In the second part, Dr. Flygare will use erythroid progenitors from a new and exciting Dox-inducible mouse model to screen for compounds that can rescue the RPS19-related erythroid defect. The chemical screens will lead to identification of compounds that rescue proliferation of RPS19-deficient erythroid progenitors. Such compounds will be lead compounds for the development of new drugs for DBA. By studying the mechanism by which these compounds influence the proliferation of RPS19-deficient erythroid progenitors, more will be learned about DBA pathogenesis.
The DBAF and DBAC are pleased and proud to be able to fund Dr. Flygare. This talented young investigator is well known to the DBA community, and has been supported by the DBAF throughout his career. Dr. Flygare stated, "During my ten years of scientific training I have focused on DBA-related research. This has been an excellent preparation for becoming an independent researcher with the long-term goal to develop novel treatments for DBA." Dr. Flygare has completed postdoctoral fellowships in Dr. Stefan Karlsson's lab in Lund University, Sweden and in Dr. Harvey Lodish's lab at The Whitehead Institute for Biomedical Research, Boston, MA. Dr. Flygare has recently established his own lab in Sweden and has earned the support and respect of many distinguished DBA researchers. We are grateful to Dr. Flygare for his continued interest in Diamond Blackfan Anemia and we wish him and his colleagues continued success.
DBA Family Day 2011 - Seattle, WA
A fun-filled, informative day was had by all!
Seattle Children's Hospital graciously hosted a DBA Family Day giving DBA families the opportunity to meet, share their stories, and learn more about Diamond Blackfan Anemia.
Dr. Akiko Shimamura and Kathleen McGregor MN/MPH organized the event. Presentations were given by Dr. Akiko Shimamura, Dr. Bertil Glader, Dr. Laurie Burroughs, and Dr. Sioban Keel. Thanks to all for making DBA Family Day 2011 - Seattle a smashing success!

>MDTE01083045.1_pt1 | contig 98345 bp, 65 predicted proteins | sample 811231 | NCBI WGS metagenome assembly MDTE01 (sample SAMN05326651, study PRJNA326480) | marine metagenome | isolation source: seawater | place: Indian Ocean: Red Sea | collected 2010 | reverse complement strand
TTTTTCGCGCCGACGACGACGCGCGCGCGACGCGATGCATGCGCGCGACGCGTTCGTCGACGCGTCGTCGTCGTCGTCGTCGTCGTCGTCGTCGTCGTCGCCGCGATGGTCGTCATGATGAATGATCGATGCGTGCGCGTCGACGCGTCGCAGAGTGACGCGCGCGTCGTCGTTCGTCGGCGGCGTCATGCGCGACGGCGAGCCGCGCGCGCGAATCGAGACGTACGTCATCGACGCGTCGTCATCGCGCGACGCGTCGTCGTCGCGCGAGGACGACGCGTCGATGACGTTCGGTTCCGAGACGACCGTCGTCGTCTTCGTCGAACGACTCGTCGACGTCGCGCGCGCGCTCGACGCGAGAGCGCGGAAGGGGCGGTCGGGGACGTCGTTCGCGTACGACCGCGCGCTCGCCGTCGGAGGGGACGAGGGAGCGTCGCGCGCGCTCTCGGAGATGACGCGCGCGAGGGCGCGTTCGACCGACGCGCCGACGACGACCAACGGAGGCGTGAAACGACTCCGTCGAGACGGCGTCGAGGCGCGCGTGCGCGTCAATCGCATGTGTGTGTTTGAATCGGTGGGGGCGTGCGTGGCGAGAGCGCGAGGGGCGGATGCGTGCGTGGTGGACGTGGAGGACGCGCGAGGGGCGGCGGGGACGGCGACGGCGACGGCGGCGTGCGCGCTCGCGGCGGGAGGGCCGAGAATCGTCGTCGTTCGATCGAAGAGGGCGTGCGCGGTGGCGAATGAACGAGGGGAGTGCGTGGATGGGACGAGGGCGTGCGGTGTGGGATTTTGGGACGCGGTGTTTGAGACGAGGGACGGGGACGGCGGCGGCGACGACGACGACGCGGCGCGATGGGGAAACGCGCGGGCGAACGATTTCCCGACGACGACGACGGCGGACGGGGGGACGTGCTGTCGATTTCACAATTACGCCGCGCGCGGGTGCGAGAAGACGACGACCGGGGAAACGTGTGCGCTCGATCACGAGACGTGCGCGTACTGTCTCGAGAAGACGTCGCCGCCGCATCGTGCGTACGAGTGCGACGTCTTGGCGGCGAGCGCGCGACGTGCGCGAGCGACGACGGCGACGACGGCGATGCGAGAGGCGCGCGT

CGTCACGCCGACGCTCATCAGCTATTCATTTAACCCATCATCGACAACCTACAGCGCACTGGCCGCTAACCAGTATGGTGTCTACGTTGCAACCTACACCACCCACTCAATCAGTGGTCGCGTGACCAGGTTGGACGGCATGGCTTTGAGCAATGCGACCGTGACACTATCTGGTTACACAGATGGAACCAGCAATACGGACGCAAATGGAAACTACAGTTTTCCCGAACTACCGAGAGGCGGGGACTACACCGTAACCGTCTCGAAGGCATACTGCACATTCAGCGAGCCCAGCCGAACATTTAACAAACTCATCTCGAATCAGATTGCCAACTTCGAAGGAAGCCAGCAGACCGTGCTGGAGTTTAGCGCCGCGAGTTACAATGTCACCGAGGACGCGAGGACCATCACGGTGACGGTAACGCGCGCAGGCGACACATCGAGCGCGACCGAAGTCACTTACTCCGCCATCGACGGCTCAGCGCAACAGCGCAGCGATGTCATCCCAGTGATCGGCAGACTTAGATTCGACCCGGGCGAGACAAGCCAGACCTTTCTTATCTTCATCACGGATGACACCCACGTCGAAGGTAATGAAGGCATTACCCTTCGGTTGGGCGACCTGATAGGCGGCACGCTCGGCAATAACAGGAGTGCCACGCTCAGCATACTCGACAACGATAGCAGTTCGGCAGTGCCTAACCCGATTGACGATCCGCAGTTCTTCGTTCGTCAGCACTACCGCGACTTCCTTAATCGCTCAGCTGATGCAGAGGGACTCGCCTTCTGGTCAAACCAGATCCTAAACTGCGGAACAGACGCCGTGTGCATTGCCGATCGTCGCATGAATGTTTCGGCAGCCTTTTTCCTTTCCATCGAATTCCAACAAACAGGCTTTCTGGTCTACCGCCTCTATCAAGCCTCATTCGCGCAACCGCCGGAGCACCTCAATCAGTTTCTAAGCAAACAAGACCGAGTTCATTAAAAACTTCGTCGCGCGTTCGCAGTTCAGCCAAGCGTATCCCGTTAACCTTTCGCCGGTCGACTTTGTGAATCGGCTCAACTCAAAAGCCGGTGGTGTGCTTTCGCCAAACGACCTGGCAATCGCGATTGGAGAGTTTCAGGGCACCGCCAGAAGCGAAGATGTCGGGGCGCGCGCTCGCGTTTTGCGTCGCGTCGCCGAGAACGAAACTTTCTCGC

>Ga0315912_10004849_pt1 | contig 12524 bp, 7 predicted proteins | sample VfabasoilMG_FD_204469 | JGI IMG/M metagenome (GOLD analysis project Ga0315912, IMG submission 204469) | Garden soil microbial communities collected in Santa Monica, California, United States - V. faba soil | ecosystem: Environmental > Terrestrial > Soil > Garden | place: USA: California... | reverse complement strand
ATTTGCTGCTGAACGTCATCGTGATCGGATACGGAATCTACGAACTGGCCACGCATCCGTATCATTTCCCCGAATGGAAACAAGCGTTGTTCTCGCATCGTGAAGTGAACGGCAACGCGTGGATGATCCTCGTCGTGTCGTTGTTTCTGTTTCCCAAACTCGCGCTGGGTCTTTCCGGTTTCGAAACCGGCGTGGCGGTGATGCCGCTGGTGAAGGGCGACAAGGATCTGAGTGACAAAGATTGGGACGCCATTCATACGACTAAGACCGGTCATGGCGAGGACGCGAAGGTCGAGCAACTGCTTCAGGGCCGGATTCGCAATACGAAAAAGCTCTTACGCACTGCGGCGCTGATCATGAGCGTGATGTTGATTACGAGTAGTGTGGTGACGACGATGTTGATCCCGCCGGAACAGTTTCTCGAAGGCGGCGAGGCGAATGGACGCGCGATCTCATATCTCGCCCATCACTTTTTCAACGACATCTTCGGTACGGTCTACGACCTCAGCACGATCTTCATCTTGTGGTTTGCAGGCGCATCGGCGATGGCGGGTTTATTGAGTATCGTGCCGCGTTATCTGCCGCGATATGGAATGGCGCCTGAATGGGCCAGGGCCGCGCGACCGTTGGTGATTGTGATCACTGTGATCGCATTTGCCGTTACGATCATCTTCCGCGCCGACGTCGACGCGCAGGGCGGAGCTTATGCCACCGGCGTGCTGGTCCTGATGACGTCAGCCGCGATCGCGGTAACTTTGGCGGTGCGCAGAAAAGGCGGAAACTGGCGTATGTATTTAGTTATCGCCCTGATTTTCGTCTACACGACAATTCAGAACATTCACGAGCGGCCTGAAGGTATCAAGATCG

Shelly Marquer, Kendra Kofron, Ruby
Swanson, Josh Hollingsworth, Ed Fields and Kelsey Fields were some of the adult patients able to attend and participate in
the day's activities.
(Love the shirt, Shelly!)
Take the Challenge ~ Show Us Your Logo
T-shirts, hats, coffee mugs, face paintings, tattoos, bags, pumpkins ... our logo is showing up everywhere! We are thrilled that our beautiful logo is proudly being worn and displayed by patients, families, and friends.
It was up, up, and away for Amelia Lamb, her family, and our logo. On a recent trip to Disney World, the Lenexa, KS family took a hot air balloon ride and brought us along for the peaceful, relaxing ride. Thanks Lamb family!
Here's the challenge: we'd like to see how many places we can show off our logo! Snap a picture sporting our logo and send us your story. Draw it, print it out, wear it, wave it, tattoo it, carve it... be creative! Take us to school, on vacation, to the hospital, on a plane, to the game, in your home... anywhere! Show us your logo! Send your photos and stories to DBAFoundation@juno.com.
Our Facebook page posts DBA facts written by DBA nurse, Ellen Muir, RN, MSN, CPON. We are pleased to share these fast facts with our patients and families. Thanks, Ellen!
DBA Fact #5 What you should consider before SCT (stem cell transplantation/ bone marrow transplant):